Within the last few weeks, I’ve gotten some questions from our moms in the gym regarding rehabbing their abdominal muscles since having their little bundle of joy. I started to hear a pattern of complaints with not feeling the midline stability required for our lifts. But before we talk about the effects of pregnancy on the abdomen, lets review some basic abdominal anatomy:
Rectus Abdominis: What you refer to as the “six pack” muscle. Used for stomach flexion movements a la sit ups and regular crunches.
External/Internal Obliques: Assist in spinal rotation. What you use during kayaks, pallof press, etc.
Transverse Abdominis: The body’s internal corset. What you use for strict crunches and hollows (hopefully). It’s also the muscle you use when you brace against an impending punch to the stomach. Most important muscle in midline stability and the muscle to focus on during and after pregnancy.
Be Fit Mom is a site that has a wealth of information on abdominal separation and exercises during/after pregnancy to rehabilitate it. Below she describes diastasis recti, or abdominal separation, which affects 30% of pregnant women.
The two right and left sides of the rectus abdominis-the “six-pack” muscle-spreads apart at the body’s midline, the linea alba. Widening and thinning of the mid line tissue occurs in response the force of the uterus pushing against the abdominal wall, in conjunction with pregnancy hormones that soften connective tissue. Separation can occur anytime in the last half of pregnancy but is most problematic after pregnancy when the abdominal wall is weak and does not provide adequate support for the torso and internal organs.
Generally, a one to two finger-width, or two-centimeter gap is considered normal and not problematic. In some cases, the condition resolves on its own, but for many women the mid line remains too wide after well after the initial 6-week postpartum period.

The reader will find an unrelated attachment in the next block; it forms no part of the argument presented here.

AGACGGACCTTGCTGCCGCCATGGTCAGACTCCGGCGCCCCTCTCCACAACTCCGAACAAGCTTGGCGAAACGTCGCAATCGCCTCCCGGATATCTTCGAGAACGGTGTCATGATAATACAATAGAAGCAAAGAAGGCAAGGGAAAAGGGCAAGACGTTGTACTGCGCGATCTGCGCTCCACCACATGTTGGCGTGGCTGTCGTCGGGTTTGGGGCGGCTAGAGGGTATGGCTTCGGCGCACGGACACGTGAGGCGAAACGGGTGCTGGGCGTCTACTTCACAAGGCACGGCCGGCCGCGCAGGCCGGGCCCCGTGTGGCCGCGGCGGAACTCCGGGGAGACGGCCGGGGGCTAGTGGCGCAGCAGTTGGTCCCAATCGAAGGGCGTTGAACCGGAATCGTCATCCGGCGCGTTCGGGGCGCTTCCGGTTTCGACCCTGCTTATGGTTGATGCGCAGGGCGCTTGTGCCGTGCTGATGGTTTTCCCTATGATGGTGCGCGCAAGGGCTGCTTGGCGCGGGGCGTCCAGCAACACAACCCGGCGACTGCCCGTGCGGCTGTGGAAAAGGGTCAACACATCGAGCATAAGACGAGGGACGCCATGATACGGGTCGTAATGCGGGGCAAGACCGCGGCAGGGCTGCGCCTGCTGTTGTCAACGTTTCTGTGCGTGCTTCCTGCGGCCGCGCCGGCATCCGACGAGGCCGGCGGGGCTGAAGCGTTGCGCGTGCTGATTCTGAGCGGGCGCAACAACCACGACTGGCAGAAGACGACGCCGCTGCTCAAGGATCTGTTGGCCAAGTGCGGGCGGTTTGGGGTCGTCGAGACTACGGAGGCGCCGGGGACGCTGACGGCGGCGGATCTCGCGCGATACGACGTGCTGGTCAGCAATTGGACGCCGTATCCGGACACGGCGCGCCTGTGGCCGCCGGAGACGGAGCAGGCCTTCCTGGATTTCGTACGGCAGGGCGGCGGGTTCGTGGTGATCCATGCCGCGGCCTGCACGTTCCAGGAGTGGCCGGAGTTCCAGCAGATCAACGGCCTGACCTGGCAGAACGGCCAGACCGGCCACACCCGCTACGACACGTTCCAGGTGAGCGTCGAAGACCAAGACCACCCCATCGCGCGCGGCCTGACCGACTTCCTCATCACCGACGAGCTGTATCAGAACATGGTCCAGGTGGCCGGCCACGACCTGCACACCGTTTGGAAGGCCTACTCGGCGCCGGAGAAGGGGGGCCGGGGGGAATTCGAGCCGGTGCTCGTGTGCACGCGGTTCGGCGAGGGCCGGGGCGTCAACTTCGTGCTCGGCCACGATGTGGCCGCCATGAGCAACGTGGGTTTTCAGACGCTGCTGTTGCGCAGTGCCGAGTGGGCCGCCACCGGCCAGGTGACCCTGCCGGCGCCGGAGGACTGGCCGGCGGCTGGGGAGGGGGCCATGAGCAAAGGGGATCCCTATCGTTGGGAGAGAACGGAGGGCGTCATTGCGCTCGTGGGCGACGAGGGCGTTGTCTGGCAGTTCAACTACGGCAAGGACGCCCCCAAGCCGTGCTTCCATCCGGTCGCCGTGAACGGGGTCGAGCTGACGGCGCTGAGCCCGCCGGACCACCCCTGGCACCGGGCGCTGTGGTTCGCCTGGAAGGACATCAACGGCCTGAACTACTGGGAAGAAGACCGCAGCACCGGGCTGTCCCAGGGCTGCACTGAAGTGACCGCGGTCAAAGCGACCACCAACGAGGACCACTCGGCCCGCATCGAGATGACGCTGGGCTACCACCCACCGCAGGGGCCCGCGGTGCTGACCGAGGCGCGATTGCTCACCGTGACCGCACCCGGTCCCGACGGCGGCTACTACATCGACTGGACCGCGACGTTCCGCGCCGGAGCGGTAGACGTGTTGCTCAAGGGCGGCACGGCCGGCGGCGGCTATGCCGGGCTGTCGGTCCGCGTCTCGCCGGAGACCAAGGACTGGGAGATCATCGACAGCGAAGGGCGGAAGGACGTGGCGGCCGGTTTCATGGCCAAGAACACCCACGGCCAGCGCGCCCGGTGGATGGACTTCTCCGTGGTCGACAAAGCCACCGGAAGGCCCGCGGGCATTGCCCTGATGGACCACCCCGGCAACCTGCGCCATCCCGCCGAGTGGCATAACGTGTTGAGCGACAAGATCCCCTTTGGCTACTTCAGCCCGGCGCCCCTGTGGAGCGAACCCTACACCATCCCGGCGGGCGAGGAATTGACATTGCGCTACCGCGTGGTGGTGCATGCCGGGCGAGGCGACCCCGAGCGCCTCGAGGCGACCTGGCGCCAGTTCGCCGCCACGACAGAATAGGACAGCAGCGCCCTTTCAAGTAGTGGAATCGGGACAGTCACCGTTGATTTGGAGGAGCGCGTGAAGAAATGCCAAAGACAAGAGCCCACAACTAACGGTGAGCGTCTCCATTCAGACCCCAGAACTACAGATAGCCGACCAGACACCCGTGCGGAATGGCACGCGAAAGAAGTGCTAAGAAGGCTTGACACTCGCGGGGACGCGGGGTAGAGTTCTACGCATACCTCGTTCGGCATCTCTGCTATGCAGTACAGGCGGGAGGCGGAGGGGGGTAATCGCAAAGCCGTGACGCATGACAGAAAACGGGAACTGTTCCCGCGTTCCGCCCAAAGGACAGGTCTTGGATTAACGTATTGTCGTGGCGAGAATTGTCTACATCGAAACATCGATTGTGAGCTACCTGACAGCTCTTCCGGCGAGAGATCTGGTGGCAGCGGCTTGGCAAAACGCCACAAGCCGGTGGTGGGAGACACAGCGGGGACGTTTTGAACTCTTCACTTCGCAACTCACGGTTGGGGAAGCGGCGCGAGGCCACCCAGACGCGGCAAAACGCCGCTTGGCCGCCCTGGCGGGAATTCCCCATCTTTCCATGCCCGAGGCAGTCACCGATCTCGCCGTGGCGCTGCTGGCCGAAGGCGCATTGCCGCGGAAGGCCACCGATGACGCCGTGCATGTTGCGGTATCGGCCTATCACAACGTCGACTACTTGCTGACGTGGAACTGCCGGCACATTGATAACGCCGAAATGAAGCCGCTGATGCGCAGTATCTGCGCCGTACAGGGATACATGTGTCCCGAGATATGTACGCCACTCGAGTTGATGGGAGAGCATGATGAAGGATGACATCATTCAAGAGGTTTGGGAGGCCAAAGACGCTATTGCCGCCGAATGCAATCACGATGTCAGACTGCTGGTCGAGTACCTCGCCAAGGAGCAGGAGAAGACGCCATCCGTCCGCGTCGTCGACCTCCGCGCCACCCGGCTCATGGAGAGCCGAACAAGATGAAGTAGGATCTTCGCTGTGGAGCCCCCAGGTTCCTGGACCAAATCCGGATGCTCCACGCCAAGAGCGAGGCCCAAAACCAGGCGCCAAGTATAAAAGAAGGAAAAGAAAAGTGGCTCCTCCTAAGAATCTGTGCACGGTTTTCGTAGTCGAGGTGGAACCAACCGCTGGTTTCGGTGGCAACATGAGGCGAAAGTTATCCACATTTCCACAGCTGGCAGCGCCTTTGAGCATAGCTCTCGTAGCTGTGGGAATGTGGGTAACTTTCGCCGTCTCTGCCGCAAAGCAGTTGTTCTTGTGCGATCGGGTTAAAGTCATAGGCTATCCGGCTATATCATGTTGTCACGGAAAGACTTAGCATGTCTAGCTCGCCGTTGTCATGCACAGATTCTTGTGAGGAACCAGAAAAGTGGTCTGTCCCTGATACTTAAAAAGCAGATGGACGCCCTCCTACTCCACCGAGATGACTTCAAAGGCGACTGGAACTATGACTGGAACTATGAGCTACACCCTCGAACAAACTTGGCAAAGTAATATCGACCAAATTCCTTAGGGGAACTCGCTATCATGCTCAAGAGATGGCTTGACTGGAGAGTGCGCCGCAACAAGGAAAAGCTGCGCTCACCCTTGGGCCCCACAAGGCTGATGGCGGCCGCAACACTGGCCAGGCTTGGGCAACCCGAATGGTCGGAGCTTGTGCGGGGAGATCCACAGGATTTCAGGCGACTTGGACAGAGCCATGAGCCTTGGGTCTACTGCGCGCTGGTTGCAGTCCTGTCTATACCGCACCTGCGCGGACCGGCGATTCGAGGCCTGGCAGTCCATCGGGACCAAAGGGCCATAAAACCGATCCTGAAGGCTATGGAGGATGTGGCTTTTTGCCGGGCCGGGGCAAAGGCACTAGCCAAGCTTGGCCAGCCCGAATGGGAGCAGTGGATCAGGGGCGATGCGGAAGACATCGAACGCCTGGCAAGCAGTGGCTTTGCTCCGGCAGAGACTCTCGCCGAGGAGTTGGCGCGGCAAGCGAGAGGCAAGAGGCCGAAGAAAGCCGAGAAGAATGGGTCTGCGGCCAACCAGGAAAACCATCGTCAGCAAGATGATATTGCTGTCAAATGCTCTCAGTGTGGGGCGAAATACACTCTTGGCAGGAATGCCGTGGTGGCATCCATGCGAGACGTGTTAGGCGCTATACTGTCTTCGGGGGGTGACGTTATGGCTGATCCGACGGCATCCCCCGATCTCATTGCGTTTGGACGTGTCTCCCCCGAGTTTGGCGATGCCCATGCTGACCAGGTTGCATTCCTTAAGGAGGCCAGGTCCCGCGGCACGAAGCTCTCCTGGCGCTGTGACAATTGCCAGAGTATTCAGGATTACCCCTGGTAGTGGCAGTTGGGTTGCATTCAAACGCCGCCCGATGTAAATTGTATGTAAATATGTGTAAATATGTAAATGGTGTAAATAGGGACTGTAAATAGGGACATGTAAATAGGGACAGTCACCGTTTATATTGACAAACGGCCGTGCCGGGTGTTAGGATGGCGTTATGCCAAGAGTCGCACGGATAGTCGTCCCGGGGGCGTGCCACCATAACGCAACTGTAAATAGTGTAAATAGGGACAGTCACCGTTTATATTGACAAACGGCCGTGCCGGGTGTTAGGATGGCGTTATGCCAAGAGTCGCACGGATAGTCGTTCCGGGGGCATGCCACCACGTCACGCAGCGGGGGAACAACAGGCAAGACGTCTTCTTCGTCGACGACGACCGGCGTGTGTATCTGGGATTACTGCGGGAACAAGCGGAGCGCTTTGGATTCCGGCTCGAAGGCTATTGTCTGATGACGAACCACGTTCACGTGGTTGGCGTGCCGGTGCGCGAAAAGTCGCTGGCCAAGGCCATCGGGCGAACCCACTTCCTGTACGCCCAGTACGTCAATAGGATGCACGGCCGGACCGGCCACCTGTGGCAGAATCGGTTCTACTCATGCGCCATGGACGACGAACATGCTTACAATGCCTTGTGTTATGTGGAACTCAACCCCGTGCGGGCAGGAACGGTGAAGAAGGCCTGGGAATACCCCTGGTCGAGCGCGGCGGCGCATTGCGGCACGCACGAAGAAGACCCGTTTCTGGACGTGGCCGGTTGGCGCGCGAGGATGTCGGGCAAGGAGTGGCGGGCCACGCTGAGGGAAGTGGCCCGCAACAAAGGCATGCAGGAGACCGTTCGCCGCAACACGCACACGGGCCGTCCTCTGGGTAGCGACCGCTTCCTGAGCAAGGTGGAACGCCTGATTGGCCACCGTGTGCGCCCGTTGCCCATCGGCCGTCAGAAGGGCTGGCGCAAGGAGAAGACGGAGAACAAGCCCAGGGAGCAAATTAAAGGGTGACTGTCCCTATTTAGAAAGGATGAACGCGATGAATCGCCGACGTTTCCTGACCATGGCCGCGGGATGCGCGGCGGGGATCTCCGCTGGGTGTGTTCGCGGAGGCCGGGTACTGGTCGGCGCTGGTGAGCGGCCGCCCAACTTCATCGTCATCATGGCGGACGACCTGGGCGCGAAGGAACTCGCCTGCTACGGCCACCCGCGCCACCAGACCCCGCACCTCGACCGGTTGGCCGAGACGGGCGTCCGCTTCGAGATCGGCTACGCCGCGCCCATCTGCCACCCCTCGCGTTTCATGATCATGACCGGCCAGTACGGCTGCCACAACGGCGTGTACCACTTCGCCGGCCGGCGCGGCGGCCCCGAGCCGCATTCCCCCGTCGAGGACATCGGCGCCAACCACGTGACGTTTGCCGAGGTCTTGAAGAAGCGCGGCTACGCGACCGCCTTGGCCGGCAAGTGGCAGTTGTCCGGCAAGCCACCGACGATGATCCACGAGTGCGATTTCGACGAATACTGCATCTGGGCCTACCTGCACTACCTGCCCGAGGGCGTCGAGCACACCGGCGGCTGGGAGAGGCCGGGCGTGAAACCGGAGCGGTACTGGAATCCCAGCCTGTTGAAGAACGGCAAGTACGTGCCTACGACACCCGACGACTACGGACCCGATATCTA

Often times, women eager to get back into shape post partum begin with abdominal flexion exercises such as crunches or sit ups. The problem with this is the transverse abdominals (like our strict crunches or hollows) don’t get worked. This can lead to a bulging stomach due to the bulging of the rectus abdominis combined with the inability of the transverse abdominis to hold them in. Here are a couple of movements for both pregnant and post partum women to start with:
1. Wall Crunch: Stand with your heels 12 inches away from the wall. Lean back so that your butt and shoulders are resting on the wall. Start by pressing your lower back against the wall. Then inhale, filling your lungs with air. Exhale with a loud hiss as you compress your abs into the wall. Pretend someone is tightening a corset around you as you hiss. During the first couple of reps, reach back and make sure your gluteals (butt muscles) are relaxed. After each rep, relax and allow your spine to naturally curve and allow the belly to naturally relax back to the start position. Watch videos on this site for more info (scroll halfway down the page).
2. Strict Crunch: This is good for women in their first trimesters OR post partum only. Start with laying down with your knees bent and feet flat on the ground as if you’re getting ready for a sit up. With both hands, find your hip bone on either side and meet your hands in the middle of your lower abs. Pull your lower back into the ground and flatten the area below your fingers. Again, imagine you are tightening a corset around your lower abdomen. Slightly bring your chest up to the ceiling (not head to thighs) but only come up if you can keep your lower abs from “puffing up.” The object is to keep the abs in.
3. Hollows: Start in the same position as the strict crunch. Bring both arms stretched up reaching back. Push your spine into the ground as you pull your abs down toward your spine. Bring your arms and shoulder blades a few inches off the ground. A more advanced version of this movement involves bring both the arms and legs up at the same time, but should only be attempted if you can keep the abdomen concave and keep the spine pressed firmly into the ground.
Check out this page for more information and exercises. She also posted a DIY test to see if you have diastasis recti. For those of you who want more coaching on these movements, shoot me an email and we’ll try to arrange a time where you can come in 15 minutes early for class so we can review them.
Bench Press 3×5 or Wendler
8 Ring Dips
12 Box Jumps
16 Kettlebell Snatches